1) So-called retroactive orders for child support are not truly retroactive. They simply enforce the pre-existing legal obligation of parents to pay an amount of child support commensurate with their income.

2) When an application for retroactive child support is brought, it is incumbent on the court to analyze the federal or provincial statutory scheme under which the application is brought. Different policy choices by the federal and provincial governments must be judicially respected.

3) The propriety of a retroactive award can only be evaluated after a detailed examination of the facts of the particular case.

4) Retroactive orders should not be regarded as exceptional orders to be granted only in exceptional circumstances. Although the propriety of a retroactive order should not be presumed, it is not confined to rare cases.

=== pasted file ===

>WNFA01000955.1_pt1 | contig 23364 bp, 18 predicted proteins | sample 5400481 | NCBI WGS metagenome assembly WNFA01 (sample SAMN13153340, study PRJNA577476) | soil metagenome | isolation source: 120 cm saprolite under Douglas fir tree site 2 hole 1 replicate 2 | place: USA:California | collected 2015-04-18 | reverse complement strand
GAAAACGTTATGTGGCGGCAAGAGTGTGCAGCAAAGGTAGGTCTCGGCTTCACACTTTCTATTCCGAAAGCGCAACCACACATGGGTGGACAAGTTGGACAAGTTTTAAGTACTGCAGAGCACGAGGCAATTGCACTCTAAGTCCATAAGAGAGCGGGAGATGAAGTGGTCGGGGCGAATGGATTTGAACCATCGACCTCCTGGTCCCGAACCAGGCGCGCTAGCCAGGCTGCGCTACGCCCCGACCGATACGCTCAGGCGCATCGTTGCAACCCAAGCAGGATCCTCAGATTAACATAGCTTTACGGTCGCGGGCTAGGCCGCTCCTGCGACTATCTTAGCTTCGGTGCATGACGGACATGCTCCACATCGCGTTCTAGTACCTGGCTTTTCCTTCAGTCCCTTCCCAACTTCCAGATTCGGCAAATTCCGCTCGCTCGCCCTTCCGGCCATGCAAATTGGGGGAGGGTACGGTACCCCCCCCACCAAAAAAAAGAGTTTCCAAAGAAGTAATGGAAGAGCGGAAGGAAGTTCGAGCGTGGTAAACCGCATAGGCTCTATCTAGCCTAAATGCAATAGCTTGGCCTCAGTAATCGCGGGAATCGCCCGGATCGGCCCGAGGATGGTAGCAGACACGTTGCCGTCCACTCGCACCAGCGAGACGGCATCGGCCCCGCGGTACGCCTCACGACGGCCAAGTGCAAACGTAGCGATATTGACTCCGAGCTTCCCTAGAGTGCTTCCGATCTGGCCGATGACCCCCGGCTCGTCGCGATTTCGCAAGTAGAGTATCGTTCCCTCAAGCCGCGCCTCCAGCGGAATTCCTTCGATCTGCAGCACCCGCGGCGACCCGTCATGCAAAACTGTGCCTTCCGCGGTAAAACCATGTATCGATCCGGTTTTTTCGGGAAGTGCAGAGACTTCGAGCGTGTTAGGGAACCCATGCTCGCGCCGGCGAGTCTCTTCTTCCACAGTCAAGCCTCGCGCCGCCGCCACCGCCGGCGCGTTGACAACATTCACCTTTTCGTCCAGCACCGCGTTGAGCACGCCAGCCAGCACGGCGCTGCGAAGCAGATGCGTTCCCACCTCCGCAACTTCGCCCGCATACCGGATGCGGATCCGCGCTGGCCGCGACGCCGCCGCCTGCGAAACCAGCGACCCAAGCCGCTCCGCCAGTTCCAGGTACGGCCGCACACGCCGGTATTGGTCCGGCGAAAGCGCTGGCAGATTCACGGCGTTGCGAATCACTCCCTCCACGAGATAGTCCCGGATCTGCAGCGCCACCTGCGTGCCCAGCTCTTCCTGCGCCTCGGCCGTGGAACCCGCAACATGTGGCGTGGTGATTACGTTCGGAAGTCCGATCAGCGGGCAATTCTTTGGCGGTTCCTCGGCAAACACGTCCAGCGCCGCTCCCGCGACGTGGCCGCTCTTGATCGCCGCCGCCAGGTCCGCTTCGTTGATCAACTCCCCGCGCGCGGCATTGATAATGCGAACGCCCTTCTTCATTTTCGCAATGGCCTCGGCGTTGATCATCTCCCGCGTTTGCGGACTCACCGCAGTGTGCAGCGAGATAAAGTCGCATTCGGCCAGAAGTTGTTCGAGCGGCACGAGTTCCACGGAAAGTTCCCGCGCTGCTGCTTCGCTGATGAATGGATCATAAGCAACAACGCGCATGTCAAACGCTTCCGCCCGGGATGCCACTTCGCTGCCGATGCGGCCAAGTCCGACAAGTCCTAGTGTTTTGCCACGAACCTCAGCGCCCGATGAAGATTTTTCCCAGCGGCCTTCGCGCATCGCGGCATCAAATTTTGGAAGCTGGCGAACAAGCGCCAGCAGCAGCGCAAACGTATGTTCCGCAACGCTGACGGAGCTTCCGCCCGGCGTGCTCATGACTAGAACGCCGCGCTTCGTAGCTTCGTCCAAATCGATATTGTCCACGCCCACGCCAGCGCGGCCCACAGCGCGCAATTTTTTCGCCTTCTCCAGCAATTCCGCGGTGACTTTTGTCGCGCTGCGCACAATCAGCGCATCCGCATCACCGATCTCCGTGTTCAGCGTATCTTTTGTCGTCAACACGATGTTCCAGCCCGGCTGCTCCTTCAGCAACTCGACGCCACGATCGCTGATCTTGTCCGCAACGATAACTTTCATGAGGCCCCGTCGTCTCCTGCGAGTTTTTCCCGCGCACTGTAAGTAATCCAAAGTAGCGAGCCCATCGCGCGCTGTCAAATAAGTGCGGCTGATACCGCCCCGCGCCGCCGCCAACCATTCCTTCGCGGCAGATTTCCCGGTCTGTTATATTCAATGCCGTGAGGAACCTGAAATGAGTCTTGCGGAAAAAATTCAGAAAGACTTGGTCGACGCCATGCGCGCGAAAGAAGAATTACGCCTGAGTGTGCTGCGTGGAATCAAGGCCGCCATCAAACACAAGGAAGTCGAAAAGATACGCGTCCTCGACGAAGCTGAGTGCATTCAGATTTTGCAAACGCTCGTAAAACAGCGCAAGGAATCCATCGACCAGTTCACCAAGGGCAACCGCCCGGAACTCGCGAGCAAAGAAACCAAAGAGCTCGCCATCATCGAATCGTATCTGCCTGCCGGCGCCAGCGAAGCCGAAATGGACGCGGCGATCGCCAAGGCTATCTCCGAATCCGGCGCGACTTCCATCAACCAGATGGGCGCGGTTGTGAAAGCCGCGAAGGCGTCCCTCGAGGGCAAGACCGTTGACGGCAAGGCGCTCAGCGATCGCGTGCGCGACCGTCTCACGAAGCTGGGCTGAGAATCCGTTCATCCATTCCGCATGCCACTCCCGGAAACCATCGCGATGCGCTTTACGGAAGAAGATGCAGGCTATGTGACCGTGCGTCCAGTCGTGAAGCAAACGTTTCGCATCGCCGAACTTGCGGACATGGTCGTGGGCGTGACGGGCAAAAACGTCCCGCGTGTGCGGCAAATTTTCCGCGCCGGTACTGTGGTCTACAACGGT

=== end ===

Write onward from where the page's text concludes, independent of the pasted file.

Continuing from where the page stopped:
5) Child support is a right of the child that cannot be bargained away by the parents. Sections 15.1(5) to (8) and 17(6.2) to (6.5) of the Divorce Act control the extent to which parents can consensually determine their child obligations and the criteria defined therein take account of the standards prescribed by the Federal Child Support Guidelines. Corresponding legislation is to be found under provincial child support regimes. Courts may order retroactive child support where circumstances have changed or were not as they appeared when a prior parental agreement was reached or court order was made.

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6) The underlying premise of both federal and provincial child support guidelines is that the amount of child support should reflect the obligor’s income.